Seventy-three years ago Donald Morrison saw images of his younger sister and brother flash before his eyes. He had been knocked out from a blast while fighting in World War II. His fellow soldiers believed he was dead and left him behind.
But Morrison was still alive, thanks to a carefully placed pocket Bible.
After Morrison graduated high school he wanted to join the Navy, but failed the physical test several times. His father advised him to “get off the farm,” and within six weeks of working at his new job working construction for the county he was drafted.
In August 1944, an 18-year-old Morrison was sworn into the Army.
After he was sworn into the Army, the teenager entered the standard 16-week training course; however, Morrison only attended 14 weeks because soldiers needed to be moved into Europe at a faster rate.
Morrison and his fiance moved from Wisconsin to Maryland and then on to Massachusetts where he was scheduled to set sail for Scotland.
According to KXAN, once the boat reached Scotland troops were shuttled to France and eventually Belgium, where Morrison was assigned to a machine gun squad with Company K, 38th Infantry Regiment, 2nd Infantry Division.
Morrison trained for 14 weeks before being shipped off to fight in Europe.
Not long after Morrison arrived in Europe, he became ill.
“They took me in and the first thing I knew I was in the hospital and the next morning the doctor, he flipped the covers back and he says, ‘I’ll tell you what was the matter, you’ve got bad frostbite.'” Morrison told KXAN.
He also learned he had the mumps. Shortly after receiving his diagnosis doctors told him he was also suffering from scarlet fever. His initial two-week recovery time turned into a five-week stay in the hospital.
“In essence, I was lucky,” Morrison recalled. “There was five weeks I didn’t have to be on the front lines.”
After a five-week stay at a hospital, when he returned to war, Morrison and his fellow soldiers were attacked.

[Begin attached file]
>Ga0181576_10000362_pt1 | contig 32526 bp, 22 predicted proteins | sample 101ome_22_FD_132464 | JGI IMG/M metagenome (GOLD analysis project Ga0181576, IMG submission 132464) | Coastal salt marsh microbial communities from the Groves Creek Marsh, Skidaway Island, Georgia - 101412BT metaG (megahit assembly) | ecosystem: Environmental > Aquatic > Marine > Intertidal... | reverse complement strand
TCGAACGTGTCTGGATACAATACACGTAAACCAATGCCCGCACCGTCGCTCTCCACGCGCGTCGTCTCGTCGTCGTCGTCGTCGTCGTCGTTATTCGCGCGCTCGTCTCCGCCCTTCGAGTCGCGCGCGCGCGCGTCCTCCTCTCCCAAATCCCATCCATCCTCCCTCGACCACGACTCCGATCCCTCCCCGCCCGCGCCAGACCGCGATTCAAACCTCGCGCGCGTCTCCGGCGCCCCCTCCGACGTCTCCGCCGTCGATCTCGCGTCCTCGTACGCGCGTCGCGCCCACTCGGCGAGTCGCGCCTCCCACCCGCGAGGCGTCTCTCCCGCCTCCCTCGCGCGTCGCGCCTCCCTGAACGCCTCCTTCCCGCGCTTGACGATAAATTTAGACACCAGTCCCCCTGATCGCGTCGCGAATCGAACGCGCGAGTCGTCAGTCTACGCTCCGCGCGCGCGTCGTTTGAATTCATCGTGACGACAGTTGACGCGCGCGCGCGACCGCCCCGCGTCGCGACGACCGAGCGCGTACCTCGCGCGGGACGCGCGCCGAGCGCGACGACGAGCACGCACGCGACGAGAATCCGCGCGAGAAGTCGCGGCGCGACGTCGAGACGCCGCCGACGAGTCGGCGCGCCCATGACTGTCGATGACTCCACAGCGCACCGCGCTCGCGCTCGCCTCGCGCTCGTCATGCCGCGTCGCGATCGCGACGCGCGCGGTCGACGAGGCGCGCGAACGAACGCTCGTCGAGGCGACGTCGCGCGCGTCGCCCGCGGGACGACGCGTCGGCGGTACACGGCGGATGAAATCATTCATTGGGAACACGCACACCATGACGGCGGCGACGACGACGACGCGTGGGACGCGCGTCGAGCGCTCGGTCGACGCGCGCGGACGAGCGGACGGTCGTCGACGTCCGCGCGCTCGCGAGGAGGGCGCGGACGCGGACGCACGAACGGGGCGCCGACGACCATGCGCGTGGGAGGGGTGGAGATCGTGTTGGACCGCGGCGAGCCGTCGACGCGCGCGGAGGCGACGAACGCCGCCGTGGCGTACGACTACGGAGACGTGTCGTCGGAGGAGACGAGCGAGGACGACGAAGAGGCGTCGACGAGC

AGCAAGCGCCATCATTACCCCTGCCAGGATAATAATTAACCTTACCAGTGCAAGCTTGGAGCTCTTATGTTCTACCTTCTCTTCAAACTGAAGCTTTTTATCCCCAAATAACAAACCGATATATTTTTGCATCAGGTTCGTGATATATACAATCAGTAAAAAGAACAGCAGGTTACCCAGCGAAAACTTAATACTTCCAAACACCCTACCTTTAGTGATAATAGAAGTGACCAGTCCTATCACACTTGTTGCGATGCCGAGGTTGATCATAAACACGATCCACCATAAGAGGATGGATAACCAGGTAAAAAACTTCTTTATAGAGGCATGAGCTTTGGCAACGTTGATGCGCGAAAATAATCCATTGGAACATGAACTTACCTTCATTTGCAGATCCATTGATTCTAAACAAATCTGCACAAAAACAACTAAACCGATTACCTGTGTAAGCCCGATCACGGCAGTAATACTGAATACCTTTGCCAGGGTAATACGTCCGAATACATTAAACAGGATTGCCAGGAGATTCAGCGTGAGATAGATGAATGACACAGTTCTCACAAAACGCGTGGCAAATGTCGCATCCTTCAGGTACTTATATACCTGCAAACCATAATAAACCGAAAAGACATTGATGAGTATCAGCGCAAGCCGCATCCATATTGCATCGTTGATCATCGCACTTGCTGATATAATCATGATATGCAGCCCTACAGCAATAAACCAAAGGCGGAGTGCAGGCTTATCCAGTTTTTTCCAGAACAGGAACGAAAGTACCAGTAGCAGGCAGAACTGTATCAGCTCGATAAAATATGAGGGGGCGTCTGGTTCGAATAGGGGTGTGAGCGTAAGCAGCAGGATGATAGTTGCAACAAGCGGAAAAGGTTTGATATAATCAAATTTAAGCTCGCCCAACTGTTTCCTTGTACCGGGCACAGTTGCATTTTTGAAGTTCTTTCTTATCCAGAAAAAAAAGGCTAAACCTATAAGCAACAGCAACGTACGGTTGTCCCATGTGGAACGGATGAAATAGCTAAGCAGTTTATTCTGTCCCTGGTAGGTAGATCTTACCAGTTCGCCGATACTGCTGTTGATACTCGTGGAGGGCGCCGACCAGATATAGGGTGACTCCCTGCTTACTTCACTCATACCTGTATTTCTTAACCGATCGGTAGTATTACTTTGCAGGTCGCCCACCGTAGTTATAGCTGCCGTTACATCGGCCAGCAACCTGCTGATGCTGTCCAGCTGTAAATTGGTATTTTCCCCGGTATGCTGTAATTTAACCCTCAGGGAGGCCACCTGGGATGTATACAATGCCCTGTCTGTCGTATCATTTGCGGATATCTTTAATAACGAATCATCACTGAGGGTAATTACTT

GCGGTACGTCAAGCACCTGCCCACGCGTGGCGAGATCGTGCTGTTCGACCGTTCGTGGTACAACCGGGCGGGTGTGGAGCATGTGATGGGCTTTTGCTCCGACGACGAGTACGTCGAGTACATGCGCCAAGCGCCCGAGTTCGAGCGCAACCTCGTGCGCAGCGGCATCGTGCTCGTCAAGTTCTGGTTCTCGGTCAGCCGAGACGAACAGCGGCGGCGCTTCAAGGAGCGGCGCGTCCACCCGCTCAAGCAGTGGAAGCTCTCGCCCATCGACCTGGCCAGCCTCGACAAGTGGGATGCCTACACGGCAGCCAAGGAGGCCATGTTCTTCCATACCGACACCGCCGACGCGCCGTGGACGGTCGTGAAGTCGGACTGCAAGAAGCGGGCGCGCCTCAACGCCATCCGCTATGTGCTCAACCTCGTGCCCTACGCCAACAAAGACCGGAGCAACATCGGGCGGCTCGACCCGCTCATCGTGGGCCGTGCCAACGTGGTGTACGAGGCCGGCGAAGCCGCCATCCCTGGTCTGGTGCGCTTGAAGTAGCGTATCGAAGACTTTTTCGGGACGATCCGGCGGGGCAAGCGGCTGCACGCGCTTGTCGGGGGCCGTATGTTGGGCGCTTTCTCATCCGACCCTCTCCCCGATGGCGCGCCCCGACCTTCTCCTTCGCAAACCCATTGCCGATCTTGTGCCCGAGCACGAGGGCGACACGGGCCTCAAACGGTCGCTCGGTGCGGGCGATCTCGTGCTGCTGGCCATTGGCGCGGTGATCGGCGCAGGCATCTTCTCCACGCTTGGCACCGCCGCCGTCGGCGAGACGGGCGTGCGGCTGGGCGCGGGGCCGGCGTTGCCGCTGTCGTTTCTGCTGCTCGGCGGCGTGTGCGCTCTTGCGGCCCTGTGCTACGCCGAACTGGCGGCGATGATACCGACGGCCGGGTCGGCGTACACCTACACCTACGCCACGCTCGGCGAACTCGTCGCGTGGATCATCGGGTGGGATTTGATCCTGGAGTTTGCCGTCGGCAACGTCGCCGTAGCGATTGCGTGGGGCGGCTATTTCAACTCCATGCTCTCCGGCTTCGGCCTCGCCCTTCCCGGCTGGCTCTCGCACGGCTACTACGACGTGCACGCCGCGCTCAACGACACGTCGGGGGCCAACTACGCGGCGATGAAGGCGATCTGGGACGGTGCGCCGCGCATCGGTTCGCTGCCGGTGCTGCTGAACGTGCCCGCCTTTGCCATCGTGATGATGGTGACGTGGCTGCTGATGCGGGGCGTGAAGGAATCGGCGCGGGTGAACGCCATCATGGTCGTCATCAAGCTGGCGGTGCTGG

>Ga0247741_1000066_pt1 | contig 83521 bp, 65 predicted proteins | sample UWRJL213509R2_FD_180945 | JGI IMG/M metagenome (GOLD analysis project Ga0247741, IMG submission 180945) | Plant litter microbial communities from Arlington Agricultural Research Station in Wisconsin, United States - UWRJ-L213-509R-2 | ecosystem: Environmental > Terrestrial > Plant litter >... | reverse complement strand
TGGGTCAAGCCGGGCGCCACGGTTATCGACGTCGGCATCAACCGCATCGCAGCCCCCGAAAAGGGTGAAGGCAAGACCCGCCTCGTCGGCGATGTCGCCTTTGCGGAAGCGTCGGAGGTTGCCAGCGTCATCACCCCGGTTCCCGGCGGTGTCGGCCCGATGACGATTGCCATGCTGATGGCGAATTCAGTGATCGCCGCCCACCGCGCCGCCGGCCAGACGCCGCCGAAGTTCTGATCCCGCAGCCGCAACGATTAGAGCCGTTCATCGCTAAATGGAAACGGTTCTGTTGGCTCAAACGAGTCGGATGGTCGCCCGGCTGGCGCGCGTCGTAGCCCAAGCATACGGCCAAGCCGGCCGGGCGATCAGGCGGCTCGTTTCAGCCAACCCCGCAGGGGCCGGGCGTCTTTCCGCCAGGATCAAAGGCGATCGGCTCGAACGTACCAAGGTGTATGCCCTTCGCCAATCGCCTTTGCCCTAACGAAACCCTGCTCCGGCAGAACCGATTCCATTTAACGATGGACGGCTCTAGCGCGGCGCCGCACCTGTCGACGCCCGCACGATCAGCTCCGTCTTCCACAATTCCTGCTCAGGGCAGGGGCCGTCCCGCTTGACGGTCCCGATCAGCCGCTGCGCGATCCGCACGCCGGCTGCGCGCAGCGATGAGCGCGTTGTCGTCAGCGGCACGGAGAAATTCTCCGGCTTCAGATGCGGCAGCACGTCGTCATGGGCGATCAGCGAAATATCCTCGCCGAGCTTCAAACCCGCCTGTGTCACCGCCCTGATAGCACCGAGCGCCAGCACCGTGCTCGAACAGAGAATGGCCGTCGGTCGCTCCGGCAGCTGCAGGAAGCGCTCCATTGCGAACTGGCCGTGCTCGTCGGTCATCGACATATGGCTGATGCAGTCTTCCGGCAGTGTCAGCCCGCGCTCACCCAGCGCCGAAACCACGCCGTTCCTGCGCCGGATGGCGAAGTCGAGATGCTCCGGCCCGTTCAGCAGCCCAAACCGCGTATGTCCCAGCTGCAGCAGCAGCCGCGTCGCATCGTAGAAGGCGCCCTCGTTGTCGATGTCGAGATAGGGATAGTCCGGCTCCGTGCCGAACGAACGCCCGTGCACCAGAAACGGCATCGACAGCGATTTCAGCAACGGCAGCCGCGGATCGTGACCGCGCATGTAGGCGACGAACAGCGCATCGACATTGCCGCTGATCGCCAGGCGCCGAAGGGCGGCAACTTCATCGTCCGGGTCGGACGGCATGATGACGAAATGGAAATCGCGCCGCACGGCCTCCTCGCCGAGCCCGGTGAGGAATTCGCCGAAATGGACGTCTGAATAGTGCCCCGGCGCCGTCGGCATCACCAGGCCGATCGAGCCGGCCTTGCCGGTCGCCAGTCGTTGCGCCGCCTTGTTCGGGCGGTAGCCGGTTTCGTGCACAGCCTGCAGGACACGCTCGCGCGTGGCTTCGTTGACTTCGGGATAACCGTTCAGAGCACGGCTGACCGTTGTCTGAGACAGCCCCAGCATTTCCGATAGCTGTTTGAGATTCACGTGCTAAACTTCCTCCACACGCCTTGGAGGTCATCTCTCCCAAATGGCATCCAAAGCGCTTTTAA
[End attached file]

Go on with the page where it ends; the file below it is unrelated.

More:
Not long after Morrison was allowed to return to the battlefield, he and his men were attacked near the Rhine River in Germany.
“That’s when that other one came in, the shrapnel went across my face and it hit here and knocked me out,” he said.
Morrison was knocked out from the blast and bleeding. The soldiers he was with witnessed the blast and saw Morrison lying unconscious and didn’t believe it was possible that he could have survived, so they continued on without him.
His fellow soldiers thought Morrison had died from the blast.
But Morrison wasn’t dead.
He dug deep and found all the strength he could muster and marched on in search of the rest of his squad. When he finally found them he told KXAN that everyone “looked like they were seeing a ghost.”
No one could believe that he survived, not even Morrison believed it, until he looked down at his left pocket. Inside the pocket was a bible, which he carried with him at all times.
Morrison’s Bible stopped the shrapnel from penetrating his skin.
He discovered that the flying shrapnel penetrated his coat and his Bible, but did not pierce his skin because it was stopped by the thick pages of the book.
“Had it not been there, there was nothing else stopping it, only bones,” Morrison said.
Morrison continued to fight for the Army and two years later, in April 1946, he was discharged as a corporal and returned to the United States.